The second piece was “Solitude” by Duke Ellington, arranged by Morton Gould. Such a priceless song, and the arrangement was swoopy, lush, and fragrant, with shimmering strings straight out of the Percy Faith tradition, some darling tinkles on the celesta, and some strategic strumming on the harp just for you, Mary Ann Grinde! I was covered with chills and yes, I did tear up a little bit. Mission accomplished.
I’d never heard of Chicano Batman, they’re a band based in Los Angeles. They opened with “Color My Life,” a groovy tune. Their sound is sweet, catchy, and a little gritty, like Sergio Mendes and Brasil ’66 for the new millennium. And we need one of those, am I right? Something interesting was going on with their look - - I would not describe these guys as “attractive,” but they were skinny, they were wearing cool threads, and they were playing in a pop band, so that all adds up to them being irresistibly sexy.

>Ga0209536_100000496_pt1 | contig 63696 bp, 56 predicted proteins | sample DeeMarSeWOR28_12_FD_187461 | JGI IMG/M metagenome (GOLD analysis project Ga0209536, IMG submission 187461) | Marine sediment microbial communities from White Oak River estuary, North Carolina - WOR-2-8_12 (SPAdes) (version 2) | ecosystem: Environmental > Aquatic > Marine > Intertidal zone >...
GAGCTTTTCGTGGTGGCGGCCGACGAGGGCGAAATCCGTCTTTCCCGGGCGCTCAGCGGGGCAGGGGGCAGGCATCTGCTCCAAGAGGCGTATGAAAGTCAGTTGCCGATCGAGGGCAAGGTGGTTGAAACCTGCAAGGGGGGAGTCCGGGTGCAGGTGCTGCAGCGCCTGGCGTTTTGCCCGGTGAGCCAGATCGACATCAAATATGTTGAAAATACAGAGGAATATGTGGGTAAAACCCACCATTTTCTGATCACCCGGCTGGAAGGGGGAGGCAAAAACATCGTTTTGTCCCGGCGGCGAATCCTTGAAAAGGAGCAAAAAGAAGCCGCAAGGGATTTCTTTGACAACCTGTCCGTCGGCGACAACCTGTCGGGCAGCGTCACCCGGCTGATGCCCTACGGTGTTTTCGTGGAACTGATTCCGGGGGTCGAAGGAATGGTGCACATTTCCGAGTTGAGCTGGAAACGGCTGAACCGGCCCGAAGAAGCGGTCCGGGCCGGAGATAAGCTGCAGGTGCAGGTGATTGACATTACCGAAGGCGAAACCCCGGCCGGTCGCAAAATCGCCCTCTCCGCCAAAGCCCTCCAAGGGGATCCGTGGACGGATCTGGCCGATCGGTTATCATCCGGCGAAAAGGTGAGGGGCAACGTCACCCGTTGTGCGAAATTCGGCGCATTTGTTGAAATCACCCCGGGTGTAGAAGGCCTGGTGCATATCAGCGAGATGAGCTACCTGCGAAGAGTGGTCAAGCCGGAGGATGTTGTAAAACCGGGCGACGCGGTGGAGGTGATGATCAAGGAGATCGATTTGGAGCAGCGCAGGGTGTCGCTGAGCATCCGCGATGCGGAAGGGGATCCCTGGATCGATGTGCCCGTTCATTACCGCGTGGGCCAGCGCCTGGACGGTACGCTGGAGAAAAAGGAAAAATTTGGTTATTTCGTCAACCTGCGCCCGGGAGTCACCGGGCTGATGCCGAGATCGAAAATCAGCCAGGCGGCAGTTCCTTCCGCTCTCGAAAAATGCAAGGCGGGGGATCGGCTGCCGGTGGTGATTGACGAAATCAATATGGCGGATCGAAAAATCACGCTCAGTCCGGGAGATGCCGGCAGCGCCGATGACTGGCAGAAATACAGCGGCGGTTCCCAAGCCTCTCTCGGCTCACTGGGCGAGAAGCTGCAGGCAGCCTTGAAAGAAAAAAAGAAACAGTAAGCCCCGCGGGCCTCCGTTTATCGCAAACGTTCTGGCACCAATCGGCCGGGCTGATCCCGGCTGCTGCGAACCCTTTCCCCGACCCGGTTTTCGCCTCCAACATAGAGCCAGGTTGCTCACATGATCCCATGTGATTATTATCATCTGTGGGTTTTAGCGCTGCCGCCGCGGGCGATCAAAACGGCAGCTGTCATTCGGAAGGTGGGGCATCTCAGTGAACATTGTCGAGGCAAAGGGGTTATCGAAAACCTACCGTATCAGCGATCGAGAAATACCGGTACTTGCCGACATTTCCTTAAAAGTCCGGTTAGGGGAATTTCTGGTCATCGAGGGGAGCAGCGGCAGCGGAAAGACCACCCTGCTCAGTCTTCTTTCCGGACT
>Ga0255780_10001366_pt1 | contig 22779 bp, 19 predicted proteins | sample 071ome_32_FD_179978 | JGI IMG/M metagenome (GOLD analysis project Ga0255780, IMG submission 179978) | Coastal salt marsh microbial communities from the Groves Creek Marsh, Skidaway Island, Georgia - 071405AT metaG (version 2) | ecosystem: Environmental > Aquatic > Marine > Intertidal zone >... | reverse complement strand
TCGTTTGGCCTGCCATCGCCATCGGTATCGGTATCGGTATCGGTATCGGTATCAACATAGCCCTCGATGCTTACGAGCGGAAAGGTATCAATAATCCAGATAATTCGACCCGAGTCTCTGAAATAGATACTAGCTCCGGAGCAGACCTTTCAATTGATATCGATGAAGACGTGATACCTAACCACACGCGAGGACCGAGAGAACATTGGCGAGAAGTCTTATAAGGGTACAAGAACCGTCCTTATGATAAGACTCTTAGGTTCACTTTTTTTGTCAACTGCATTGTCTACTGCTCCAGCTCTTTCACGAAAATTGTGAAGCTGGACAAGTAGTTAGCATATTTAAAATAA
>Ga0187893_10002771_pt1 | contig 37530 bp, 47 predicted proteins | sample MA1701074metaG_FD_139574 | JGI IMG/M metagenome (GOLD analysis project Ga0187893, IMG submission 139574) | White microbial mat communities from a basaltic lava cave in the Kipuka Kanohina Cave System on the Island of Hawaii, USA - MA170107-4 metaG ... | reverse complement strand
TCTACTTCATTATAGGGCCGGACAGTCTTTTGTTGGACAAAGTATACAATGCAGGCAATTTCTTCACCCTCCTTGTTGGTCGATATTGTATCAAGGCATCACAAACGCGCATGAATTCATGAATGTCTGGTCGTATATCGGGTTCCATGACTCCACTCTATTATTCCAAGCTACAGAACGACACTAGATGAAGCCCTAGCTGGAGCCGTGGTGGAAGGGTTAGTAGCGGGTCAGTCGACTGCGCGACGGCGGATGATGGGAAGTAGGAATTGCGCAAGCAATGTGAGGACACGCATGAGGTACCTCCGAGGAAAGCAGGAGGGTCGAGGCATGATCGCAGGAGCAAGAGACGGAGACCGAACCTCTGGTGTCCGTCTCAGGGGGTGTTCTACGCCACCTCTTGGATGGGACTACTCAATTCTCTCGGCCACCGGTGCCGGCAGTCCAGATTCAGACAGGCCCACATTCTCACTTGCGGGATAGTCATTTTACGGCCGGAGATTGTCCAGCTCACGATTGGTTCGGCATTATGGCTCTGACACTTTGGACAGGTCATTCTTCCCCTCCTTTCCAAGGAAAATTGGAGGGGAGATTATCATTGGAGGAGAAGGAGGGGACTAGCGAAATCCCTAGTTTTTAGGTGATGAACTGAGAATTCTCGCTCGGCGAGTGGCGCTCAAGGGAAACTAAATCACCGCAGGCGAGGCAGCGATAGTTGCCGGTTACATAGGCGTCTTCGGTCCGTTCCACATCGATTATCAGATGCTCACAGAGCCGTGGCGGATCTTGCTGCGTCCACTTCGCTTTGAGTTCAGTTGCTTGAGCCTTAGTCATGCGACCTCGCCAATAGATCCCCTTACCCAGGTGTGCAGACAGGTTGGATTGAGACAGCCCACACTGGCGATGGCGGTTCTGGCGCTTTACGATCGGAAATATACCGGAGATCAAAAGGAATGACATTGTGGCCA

The next song was “Moment of Joy,” darling. The third song was “Manuel’s Story,” more upbeat with some nice playing on the glittery electric guitar. “I Know It” had a different vibe from the other songs, I didn’t like it as much but it didn’t do me any harm.
“Polymetronomic Harmony” started with a solo on the glittery electric guitar (always a good choice). I was disappointed that the song had totally ordinary rhythms, I was looking forward to hearing something polymetronmic (a word they appear to have made up). But it was catchy, I thought I might have it stuck in my head for a few days. The final song was “Invisible People,” another song that didn’t really deliver for me. But playing in the background while I’m cooking lentils - - yes, thank you.
Here they are doing one of those darling NPR Tiny Desk Concerts. Love that they're so glammed up for such a quotidian venue.